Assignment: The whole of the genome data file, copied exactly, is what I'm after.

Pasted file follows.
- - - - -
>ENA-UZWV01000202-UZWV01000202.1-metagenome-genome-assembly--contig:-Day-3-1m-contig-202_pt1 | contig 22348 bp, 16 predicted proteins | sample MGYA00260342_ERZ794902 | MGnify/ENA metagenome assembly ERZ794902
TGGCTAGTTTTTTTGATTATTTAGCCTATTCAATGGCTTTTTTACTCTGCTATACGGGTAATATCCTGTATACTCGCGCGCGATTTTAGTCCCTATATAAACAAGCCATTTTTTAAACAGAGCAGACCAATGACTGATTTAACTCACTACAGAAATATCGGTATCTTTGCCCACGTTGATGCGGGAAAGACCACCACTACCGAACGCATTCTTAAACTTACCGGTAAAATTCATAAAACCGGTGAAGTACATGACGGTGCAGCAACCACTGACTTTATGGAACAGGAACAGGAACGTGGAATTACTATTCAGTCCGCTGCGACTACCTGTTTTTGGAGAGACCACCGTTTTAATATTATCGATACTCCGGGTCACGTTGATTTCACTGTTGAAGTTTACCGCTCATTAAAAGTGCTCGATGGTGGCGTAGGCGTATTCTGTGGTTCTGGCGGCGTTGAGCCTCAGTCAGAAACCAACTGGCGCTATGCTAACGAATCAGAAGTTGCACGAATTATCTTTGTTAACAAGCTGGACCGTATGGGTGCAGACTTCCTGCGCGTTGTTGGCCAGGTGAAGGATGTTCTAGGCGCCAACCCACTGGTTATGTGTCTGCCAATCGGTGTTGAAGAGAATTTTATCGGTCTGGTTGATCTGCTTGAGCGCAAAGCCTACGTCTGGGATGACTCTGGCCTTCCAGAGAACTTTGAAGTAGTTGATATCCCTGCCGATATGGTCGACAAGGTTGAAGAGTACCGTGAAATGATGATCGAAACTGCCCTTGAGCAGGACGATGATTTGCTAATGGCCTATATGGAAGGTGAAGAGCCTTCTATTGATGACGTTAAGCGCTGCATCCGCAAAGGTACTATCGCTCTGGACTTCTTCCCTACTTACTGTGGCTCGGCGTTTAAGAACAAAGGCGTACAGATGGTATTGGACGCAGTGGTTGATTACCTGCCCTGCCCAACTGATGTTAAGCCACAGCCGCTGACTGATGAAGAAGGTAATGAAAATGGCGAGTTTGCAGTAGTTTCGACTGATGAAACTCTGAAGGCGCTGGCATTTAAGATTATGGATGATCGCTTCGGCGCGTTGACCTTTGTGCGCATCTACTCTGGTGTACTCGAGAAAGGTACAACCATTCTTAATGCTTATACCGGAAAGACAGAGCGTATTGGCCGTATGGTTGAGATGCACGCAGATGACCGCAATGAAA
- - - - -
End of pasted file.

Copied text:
>ENA-UZWV01000202-UZWV01000202.1-metagenome-genome-assembly--contig:-Day-3-1m-contig-202_pt1 | contig 22348 bp, 16 predicted proteins | sample MGYA00260342_ERZ794902 | MGnify/ENA metagenome assembly ERZ794902
TGGCTAGTTTTTTTGATTATTTAGCCTATTCAATGGCTTTTTTACTCTGCTATACGGGTAATATCCTGTATACTCGCGCGCGATTTTAGTCCCTATATAAACAAGCCATTTTTTAAACAGAGCAGACCAATGACTGATTTAACTCACTACAGAAATATCGGTATCTTTGCCCACGTTGATGCGGGAAAGACCACCACTACCGAACGCATTCTTAAACTTACCGGTAAAATTCATAAAACCGGTGAAGTACATGACGGTGCAGCAACCACTGACTTTATGGAACAGGAACAGGAACGTGGAATTACTATTCAGTCCGCTGCGACTACCTGTTTTTGGAGAGACCACCGTTTTAATATTATCGATACTCCGGGTCACGTTGATTTCACTGTTGAAGTTTACCGCTCATTAAAAGTGCTCGATGGTGGCGTAGGCGTATTCTGTGGTTCTGGCGGCGTTGAGCCTCAGTCAGAAACCAACTGGCGCTATGCTAACGAATCAGAAGTTGCACGAATTATCTTTGTTAACAAGCTGGACCGTATGGGTGCAGACTTCCTGCGCGTTGTTGGCCAGGTGAAGGATGTTCTAGGCGCCAACCCACTGGTTATGTGTCTGCCAATCGGTGTTGAAGAGAATTTTATCGGTCTGGTTGATCTGCTTGAGCGCAAAGCCTACGTCTGGGATGACTCTGGCCTTCCAGAGAACTTTGAAGTAGTTGATATCCCTGCCGATATGGTCGACAAGGTTGAAGAGTACCGTGAAATGATGATCGAAACTGCCCTTGAGCAGGACGATGATTTGCTAATGGCCTATATGGAAGGTGAAGAGCCTTCTATTGATGACGTTAAGCGCTGCATCCGCAAAGGTACTATCGCTCTGGACTTCTTCCCTACTTACTGTGGCTCGGCGTTTAAGAACAAAGGCGTACAGATGGTATTGGACGCAGTGGTTGATTACCTGCCCTGCCCAACTGATGTTAAGCCACAGCCGCTGACTGATGAAGAAGGTAATGAAAATGGCGAGTTTGCAGTAGTTTCGACTGATGAAACTCTGAAGGCGCTGGCATTTAAGATTATGGATGATCGCTTCGGCGCGTTGACCTTTGTGCGCATCTACTCTGGTGTACTCGAGAAAGGTACAACCATTCTTAATGCTTATACCGGAAAGACAGAGCGTATTGGCCGTATGGTTGAGATGCACGCAGATGACCGCAATGAAA